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Living in Big Cities is Bad for Your Mental Health and Decision Making

 "I think our governments will remain virtuous for many centuries; as long as they are chiefly agricultural; and this will be as long as there shall be vacant lands in any part of America. When they get piled upon one another in large cities, as in Europe, they will become corrupt as in Europe." - Thomas Jefferson in an 1787 letter to James Madison.

 2012 Presidential Results by County, in a state won by B. Obama with over 57% of the vote. Note the concentration of votes in counties with large urban areas, a pattern which repeats in other states.

An article in the Boston Globe presents powerful evidence that city life impairs people's judgement.   The overwhelming amount of stimuli wears down people's filtering mechanism.   It makes their brains 'tired'.   The result is that they perform worse on various aptitude tests.  They are more aggressive, more impulsive, and in short, have worse judgement.    A hectic environment does not allow them to think things through like they would be able to in a small town or more rural setting.    As a writer, I can vouch for the power of peaceable settings to contribute to one's work.    

Liberalism offers quick, loud, direct fixes to individual's troubles.   These solutions are unworkable, but they seem superficially plausible to people who don't have an opportunity to meditate on consequences.   This makes liberalism appear more attractive to city dwellers than it would be if those same people were granted the luxury of considering the long range viability of those ideas in a more down-to-earth small town or rural setting.    

Did blacks vote overwhelmingly for Obama because he was black?   Maybe, but not just urban blacks voted for Barack Obama, virtually every group in major metropolitan areas voted for him.   Romney was a wretched candidate of course, but pick any election.   The big city population, overwhelmed with sensory stimuli, go for the alleged quick fix of big government while the rural areas eschew it.  

Big cities tend to vote for big government.   The presumption of our big-city based media is that this is because 'with it' city folks are just so much smarter than rural yokels who don't appreciate the government's power to run your life better than you can.     I am suggesting the reverse may be true.   It's almost like the Star Trek Episode of The Could Minders in reverse.    In the story, the Trogs were not really inferior to their upper castes, but rather something in their environment made them impulsive, aggressive, and less capable of reflective thought.    The main difference between this TV episode and America; its not the lower class that has impaired cognitive abilities, but the people running the country!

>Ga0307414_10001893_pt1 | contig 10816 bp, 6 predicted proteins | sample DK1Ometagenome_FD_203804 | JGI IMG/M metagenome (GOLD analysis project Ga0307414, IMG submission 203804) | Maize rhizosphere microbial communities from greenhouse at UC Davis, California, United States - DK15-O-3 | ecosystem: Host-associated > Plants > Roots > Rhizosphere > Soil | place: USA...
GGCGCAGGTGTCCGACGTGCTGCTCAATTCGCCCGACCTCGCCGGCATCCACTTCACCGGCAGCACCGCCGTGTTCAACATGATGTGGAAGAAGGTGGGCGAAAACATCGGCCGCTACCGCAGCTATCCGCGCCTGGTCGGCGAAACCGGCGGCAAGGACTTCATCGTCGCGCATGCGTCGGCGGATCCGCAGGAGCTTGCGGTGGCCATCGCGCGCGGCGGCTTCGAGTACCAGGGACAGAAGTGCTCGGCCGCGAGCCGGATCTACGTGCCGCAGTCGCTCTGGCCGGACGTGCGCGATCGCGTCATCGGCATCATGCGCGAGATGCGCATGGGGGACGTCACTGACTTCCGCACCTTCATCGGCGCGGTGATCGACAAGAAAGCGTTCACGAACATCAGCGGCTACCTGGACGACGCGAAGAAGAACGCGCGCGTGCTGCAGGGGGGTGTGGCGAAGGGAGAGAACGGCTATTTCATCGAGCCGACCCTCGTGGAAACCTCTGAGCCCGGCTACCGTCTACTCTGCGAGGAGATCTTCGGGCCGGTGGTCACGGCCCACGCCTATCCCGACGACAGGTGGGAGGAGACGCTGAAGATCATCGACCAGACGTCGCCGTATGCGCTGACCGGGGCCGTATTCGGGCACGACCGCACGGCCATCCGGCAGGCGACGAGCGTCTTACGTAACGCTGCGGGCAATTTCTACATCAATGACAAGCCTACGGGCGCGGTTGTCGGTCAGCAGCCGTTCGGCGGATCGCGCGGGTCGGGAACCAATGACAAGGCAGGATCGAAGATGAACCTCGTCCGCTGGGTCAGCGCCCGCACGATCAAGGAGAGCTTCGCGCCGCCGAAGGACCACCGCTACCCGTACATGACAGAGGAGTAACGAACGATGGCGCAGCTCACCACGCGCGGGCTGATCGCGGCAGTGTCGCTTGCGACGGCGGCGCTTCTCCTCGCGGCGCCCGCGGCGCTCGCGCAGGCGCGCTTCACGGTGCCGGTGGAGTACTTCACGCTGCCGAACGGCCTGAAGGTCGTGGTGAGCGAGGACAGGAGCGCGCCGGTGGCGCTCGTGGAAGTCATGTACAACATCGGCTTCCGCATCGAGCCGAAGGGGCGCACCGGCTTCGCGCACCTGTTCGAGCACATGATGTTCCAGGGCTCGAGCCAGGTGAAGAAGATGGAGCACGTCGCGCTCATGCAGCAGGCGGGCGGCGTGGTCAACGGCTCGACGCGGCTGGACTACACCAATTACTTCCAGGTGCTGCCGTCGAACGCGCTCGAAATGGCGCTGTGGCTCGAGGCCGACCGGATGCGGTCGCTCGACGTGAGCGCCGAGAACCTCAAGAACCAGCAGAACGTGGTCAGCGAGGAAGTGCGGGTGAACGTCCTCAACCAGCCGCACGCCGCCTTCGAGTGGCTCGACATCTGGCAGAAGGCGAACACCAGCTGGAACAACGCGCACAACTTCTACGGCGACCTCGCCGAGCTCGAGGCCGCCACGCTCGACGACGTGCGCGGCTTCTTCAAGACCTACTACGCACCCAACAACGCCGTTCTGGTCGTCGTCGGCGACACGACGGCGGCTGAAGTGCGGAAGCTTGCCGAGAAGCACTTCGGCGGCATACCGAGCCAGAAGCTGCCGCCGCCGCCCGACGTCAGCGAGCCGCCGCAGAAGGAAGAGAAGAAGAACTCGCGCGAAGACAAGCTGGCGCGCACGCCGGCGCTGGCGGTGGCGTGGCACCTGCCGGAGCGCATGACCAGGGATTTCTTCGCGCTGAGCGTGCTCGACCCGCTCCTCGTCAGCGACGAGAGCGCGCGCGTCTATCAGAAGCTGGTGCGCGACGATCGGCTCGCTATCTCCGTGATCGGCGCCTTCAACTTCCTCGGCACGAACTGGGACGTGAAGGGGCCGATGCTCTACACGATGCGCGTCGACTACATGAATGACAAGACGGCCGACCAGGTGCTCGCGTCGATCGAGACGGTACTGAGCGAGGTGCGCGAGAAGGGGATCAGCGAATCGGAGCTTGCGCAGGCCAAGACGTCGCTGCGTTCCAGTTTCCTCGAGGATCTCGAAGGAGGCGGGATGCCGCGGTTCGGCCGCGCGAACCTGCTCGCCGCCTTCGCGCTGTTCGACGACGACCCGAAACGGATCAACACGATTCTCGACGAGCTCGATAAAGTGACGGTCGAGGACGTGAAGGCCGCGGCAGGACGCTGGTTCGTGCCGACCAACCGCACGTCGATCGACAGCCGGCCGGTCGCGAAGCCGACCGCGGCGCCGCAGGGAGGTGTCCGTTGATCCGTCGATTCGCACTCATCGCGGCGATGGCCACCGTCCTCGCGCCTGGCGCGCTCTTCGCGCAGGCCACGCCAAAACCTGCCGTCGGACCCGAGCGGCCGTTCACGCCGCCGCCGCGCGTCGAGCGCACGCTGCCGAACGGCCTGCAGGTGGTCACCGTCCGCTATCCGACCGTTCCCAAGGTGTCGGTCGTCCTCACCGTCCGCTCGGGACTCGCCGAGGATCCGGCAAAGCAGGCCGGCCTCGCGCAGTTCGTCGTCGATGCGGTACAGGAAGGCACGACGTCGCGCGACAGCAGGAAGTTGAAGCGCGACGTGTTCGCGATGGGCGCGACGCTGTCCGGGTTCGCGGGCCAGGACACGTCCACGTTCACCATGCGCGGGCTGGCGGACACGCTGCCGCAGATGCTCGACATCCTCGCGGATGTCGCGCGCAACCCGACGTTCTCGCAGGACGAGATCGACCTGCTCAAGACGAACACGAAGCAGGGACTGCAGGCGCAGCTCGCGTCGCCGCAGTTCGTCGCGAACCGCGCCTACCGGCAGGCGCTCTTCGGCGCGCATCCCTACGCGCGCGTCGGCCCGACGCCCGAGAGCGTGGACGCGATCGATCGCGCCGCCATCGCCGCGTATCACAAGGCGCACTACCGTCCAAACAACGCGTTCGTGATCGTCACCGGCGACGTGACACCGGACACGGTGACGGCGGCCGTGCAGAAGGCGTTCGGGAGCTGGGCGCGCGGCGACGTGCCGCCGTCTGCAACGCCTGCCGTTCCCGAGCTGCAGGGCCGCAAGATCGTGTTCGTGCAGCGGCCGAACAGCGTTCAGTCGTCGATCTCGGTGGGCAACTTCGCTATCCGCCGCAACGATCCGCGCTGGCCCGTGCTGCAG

People who live in cities tend to have less time to think and ponder, but now the majority of of population is living in that condition.  But it gets worse, environmental stupidity has achieved escape velocity as government policies now favors herding people into cities and chasing them out of rural areas.     Mass transit is subsidized at the expense of private transportation.  Cites get bailouts, grants, and subsidies not available to rural areas (not that they should be available to anyone).    Agenda 21 is focused on depopulating suburbs and rural and small town areas, in favor of stacking people like cord wood in "sustainable" high-rise densely occupied communities.  

Advances in technology enable people to live more spread out than ever before.    Increasing concentration of the population is no longer being driven by technology, but rather by flawed government policy.    Democracy (would that we still had a Republic) is no guarantee of good government, especially when virtue and good judgement are eroded, as predicted by mega-genius Thomas Jefferson.     How much longer will the minority in small town and rural America accept the decisions of "leaders" elected by people whose judgement is impaired?

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This is one of the most fitting posts I've read

My comments may be long as I address some of what you wrote, which by the way was not too long nor too short, and written succinctly. I live in an urban area with what I believe right now is seeing more migration than any other area in the United States.

"Tired" - I often tell my dad I'm tired. So then he asks if I'm getting enough sleep. Yes. Then he asks if I'm depressed. No. Then he asks if my thyroid is OK. Yes. I just get tired. Part of it is caregiver burnout but I think much of it has to do with the hustle and bustle and being a wage slave and not being able to put my hands into soil to plant things.

I'm tired of traffic, tired of car alarms, tired of having to hear everyone yelling, tired of loud noises, tired of sirens, tired of nutcases, and I can't stand setting foot downtown. I'm neither aggressive nor impulsive, but having lived in a major city for the past 15 years, I have noticed my judgement has been compromised at times. I do see the aggressive and impulsive all over though. People are at their wits end.